The Ordered Probit model is a fairly straight-forward extension of the binary probit model that can be used in cases where there are multiple and ranked discrete dependent variables. Consider the simple case, where the dependent variable Y takes the values 0, 1, or 2. As in the binary probit model, define an unobserved index function Y* as:
Y* = X β + ε
Y = 0 if Y* < k1, Y = 1 if k1 ≤ Y* < k2, Y = 2 if k2 ≤ Y*,
where k1 and k2 are "cut points" and k1 < k2.
Then, the conditional probabilities Pr(Y=0 | X), Pr(Y=1 | X), and Pr (Y=2 | X) can be written as
Pr(Y=0 | X) = Pr(X β + ε < k1) = Pr(ε < - X β + k1) = F(- X β + k1), Pr(Y=2 | X) = Pr(X β + ε > k2) = Pr(ε > - X β + k2) = 1 - F(- X β + k2), Pr(Y=1 | X) = 1 - Pr(Y=0) - Pr(Y=2) = F(- X β + k2) - F(- X β + k1),
where F is the cumulative distribution function of residual ε. In the Ordered Probit model, it is assumed that the residual ε has the standard normal distribution N(0,1). Thus, F is the cumulative function of N(0,1).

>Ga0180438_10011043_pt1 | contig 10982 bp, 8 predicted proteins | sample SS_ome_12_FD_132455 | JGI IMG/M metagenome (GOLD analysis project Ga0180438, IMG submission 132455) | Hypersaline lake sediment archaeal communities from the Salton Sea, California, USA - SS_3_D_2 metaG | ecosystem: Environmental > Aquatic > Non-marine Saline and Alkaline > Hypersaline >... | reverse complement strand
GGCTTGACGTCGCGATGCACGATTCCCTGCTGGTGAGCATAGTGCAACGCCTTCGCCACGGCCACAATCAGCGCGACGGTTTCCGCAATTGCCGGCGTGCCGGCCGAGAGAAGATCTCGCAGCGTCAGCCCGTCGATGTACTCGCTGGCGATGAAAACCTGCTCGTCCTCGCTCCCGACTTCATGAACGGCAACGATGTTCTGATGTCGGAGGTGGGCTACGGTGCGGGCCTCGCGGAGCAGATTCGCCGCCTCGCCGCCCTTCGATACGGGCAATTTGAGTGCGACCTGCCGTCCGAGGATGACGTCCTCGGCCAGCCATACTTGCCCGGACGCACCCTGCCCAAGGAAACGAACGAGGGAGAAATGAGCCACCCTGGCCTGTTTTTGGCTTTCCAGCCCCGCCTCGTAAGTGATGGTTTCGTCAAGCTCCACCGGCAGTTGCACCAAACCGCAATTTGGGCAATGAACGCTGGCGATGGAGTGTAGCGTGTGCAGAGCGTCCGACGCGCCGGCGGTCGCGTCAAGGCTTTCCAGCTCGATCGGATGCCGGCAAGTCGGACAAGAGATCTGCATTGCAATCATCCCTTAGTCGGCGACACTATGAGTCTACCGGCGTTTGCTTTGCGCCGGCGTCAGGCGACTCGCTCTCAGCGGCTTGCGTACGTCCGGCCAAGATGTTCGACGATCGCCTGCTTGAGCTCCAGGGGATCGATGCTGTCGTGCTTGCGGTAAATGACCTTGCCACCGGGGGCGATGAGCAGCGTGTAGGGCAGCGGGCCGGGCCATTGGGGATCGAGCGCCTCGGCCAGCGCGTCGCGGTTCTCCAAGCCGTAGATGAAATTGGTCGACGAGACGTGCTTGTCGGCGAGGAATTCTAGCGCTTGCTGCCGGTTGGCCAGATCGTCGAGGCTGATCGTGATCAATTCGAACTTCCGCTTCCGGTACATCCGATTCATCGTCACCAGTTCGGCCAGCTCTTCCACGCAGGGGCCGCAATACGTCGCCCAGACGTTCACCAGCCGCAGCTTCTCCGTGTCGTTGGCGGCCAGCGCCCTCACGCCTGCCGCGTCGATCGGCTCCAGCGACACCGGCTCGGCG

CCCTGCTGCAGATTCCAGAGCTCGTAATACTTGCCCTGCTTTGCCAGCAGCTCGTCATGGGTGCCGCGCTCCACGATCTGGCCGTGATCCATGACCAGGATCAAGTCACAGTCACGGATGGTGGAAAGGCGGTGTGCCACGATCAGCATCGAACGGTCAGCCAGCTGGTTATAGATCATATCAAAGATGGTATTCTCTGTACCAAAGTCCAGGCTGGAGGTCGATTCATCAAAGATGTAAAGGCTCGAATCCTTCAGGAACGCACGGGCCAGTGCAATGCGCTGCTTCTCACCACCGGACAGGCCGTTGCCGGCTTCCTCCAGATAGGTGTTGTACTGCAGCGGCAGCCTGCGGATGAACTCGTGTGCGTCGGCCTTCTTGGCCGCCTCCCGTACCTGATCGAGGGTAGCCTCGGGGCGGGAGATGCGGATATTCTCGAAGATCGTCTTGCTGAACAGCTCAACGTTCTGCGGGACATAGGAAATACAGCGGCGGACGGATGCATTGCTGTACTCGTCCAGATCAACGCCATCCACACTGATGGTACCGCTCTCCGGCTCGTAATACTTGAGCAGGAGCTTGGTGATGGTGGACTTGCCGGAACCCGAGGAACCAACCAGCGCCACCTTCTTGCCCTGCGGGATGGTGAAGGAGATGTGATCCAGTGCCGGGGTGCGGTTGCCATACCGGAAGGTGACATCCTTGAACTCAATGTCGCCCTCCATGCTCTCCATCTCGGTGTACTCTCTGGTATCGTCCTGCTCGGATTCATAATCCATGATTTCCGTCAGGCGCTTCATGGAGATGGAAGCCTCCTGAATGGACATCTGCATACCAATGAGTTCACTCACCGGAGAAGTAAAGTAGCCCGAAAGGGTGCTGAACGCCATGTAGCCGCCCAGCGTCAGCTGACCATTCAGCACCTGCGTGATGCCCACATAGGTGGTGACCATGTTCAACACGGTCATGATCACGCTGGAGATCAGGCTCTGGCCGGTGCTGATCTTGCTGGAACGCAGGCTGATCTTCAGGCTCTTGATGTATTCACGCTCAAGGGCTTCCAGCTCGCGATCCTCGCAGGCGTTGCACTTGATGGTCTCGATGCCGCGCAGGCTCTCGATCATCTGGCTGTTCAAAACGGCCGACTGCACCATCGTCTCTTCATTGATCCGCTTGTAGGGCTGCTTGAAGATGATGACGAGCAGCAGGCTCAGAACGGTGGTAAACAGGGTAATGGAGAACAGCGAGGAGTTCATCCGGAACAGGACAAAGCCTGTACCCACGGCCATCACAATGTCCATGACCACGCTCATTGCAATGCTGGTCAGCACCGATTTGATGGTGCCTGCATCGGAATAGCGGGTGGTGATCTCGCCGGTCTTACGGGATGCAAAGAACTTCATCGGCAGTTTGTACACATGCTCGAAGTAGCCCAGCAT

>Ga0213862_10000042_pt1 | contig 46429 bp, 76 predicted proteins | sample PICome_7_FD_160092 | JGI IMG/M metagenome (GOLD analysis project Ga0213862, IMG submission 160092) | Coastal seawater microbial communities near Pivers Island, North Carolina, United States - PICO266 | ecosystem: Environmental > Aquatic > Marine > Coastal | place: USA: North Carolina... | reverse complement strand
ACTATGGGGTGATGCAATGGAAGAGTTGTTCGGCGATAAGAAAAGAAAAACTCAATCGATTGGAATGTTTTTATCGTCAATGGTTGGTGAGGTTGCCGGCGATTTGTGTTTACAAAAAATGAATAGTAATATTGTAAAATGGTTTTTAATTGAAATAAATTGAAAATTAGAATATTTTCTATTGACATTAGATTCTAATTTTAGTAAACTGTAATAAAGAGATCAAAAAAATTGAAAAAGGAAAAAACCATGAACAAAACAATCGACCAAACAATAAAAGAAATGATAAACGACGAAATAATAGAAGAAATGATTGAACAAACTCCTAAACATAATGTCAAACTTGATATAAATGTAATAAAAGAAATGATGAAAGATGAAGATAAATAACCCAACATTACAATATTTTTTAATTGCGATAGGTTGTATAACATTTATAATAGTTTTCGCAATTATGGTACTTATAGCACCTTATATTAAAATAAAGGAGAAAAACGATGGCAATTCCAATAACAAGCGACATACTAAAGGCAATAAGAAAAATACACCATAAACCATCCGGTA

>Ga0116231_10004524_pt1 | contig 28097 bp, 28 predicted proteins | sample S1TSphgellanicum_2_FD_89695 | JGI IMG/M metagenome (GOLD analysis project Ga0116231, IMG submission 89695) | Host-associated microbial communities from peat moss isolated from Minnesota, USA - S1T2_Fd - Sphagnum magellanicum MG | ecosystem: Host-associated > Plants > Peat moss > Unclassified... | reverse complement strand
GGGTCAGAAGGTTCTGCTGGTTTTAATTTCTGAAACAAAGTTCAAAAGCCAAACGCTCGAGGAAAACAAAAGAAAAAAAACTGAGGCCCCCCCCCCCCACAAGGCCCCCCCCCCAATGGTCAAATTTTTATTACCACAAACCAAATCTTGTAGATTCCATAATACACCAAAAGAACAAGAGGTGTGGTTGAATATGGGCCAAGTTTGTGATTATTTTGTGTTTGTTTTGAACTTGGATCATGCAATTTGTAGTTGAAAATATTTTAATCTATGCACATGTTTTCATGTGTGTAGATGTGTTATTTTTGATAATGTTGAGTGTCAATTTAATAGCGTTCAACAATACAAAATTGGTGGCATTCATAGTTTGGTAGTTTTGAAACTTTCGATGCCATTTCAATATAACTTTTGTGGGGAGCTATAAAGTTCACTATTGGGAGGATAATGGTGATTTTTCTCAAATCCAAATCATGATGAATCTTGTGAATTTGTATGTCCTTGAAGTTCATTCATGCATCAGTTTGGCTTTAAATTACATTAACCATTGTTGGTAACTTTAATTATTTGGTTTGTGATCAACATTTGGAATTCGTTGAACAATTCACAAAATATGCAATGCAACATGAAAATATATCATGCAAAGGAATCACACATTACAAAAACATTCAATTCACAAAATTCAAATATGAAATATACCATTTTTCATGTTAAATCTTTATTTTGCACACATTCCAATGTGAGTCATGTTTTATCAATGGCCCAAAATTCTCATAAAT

The statistical model is used to calculate the lower tercile (Y=0), the middle tercile (Y=1), and the upper tercile (Y=2) probabilities for 3-month-averaged surface temperature and precipitation from the numerical model output. The predictors X for the probabilities of temperature and precipitation are the ensemble mean forecast temperature and 1/4 power transformed precipitation, respectively. In order to determine the three parameters of the statistical model, β, k1 and k2 by the maximun likelihood estimation method, the Model Output Statistics (MOS) technique based on the 30-year (1979-2008) hindcast data is used. The skill of the MOS based model is verified in cross-validation mode, and shown at the Verification page.